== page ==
Organizing an application using a micro-framework like Bullet can sometimes be a challenge because there is no pre-determined or enforced structure like there is with larger frameworks. This gives you a lot more freedom and control, but it also comes with questions about where to put certain things like configuration, templates, models, etc. and the best way to organize larger projects to maintain a good separation of concerns.
This page is offered as the recommended way to setup and organize an application built on Bullet so everyone on your team stays sane - even if that just means you.
Typically, it is desireable to setup your project with a few different top-level directories that contain your different main content types, and a single web-accessible folder that contains the main index.php and all the frontend files.
The ideal project setup is provided in the bullet example skeleton app and looks like this:
app- All route files and anything related to this application
lang- Language files, if using I18N
routes- Route files
src- For custom PHP classes. Anything in here is PSR-0 Autoloaded.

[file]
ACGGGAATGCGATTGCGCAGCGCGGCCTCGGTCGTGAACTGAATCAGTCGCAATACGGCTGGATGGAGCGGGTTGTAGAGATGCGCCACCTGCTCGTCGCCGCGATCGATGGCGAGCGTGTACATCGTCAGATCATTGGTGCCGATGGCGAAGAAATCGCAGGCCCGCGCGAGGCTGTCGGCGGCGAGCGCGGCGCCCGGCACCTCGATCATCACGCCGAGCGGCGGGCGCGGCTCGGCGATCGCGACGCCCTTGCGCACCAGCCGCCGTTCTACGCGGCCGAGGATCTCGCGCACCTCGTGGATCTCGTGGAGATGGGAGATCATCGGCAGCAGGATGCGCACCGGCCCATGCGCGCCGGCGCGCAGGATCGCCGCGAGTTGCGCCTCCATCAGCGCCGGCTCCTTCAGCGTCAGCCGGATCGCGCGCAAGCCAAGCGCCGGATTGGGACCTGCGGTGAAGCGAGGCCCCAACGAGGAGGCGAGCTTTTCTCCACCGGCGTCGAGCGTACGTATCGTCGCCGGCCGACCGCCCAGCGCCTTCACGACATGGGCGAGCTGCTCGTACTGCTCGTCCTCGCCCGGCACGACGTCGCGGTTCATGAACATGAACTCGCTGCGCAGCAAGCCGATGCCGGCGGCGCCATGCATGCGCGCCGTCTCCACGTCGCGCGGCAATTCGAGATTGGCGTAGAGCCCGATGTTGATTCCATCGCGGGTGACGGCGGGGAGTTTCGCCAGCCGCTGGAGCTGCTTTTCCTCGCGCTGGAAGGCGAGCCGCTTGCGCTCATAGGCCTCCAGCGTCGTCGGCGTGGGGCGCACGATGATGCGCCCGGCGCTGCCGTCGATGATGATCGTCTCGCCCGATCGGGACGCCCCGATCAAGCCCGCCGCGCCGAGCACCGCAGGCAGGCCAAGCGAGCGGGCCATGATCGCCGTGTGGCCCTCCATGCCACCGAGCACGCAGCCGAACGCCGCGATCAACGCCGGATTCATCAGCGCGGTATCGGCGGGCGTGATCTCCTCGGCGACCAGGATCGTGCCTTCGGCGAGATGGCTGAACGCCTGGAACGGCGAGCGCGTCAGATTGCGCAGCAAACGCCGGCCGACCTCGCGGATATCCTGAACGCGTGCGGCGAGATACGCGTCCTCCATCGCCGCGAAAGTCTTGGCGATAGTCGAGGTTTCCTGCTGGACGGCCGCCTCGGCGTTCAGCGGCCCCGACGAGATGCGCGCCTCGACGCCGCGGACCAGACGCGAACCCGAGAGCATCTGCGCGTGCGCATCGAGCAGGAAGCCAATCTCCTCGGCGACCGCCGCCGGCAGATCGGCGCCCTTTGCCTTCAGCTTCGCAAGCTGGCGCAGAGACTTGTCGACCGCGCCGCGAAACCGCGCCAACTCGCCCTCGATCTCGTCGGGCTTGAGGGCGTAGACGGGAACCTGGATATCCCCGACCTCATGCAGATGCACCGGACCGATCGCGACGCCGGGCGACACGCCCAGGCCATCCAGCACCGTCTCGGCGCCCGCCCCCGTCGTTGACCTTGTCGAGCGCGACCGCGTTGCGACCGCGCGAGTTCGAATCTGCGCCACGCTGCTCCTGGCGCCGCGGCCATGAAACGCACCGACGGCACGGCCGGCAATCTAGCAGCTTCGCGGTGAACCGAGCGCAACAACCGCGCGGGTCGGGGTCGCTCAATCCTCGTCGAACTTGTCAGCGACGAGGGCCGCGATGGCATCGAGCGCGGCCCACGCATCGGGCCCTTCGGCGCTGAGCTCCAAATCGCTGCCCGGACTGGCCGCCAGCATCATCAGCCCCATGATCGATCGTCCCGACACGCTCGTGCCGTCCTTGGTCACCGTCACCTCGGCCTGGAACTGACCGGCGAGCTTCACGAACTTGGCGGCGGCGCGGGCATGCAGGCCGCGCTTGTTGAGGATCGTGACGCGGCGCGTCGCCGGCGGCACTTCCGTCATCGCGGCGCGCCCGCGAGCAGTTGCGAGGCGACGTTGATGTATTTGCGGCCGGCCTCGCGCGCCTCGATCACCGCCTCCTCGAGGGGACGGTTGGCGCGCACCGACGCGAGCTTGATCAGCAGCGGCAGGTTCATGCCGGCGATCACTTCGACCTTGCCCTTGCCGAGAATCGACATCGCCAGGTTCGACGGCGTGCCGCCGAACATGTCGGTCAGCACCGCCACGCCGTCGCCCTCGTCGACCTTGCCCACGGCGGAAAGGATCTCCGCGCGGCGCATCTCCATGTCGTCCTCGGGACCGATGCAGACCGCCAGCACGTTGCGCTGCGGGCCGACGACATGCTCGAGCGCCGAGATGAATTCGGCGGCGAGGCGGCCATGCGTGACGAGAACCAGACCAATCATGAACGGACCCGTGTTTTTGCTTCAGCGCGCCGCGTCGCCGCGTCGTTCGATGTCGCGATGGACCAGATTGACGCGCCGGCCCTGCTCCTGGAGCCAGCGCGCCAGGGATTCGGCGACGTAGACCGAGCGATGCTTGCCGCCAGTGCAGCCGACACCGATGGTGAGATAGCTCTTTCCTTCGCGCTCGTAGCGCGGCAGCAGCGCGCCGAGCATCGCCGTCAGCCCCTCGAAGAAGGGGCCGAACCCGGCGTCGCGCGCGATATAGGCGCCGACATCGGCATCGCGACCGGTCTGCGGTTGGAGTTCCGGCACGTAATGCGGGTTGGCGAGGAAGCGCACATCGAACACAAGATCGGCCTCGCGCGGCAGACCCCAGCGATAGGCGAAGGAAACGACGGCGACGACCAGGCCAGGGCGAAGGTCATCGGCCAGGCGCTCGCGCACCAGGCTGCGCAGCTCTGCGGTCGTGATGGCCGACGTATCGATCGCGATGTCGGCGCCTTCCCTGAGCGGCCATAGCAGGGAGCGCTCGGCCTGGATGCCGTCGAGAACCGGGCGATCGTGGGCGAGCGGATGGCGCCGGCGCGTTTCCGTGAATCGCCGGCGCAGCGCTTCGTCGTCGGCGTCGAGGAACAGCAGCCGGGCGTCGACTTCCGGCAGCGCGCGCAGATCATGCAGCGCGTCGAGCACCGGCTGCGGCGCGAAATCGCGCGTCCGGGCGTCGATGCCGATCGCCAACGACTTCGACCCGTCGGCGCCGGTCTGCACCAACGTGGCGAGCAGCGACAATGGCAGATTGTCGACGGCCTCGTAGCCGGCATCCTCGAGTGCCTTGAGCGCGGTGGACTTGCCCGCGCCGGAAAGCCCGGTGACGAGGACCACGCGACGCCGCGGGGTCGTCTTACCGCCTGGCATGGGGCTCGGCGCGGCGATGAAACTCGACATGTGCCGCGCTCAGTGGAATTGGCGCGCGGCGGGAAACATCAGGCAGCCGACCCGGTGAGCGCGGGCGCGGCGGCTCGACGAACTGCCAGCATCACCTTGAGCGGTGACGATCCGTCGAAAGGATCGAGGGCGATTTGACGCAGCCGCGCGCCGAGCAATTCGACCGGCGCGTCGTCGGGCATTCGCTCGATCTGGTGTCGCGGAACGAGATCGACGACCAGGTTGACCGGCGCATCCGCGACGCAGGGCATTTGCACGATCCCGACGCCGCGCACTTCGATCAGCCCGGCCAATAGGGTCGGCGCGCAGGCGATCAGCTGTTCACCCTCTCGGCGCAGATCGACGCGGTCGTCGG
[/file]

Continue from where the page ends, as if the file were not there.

templates- Template files
test- Tests for this application (any type)
vendor- Composer-created folder with Bullet and dependencies
web- All web-accessible files
images- Image files
The easiest way to organize your project is to separate all the router handlers
for different base routes like
comments into different
same-named files, like
comments.php. This is
very similar to the way you would separate and organize your code in a larger
MVC framework with controller classes. If you are following the folder structure
above, these would be placed in
app/routes. You would then
files in your main
web/index.php file that serves your Bullet application.
Your main index file would then look something like this:
<?php define('BULLET_ROOT', dirname(__DIR__)); define('BULLET_APP_ROOT', BULLET_ROOT . '/app/'); define('BULLET_SRC_ROOT', BULLET_APP_ROOT . '/src/'); // Composer Autoloader $loader = require BULLET_ROOT . '/vendor/autoload.php'; // Bullet App $app = new Bullet\App(require BULLET_APP_ROOT . 'config.php'); $request = new Bullet\Request(); // Common include require BULLET_APP_ROOT . '/common.php'; // Require all paths/routes $routesDir = BULLET_APP_ROOT . '/routes/'; require $routesDir . 'index.php'; require $routesDir . 'events.php'; require $routesDir . 'messages.php'; require $routesDir . 'users.php'; // Response echo $app->run($request);
So just like larger frameworks that have full MVC structures and controllers, a good separation of concerns can be maintained and all the routes and corresponding logic are broken up into more digestible independent files.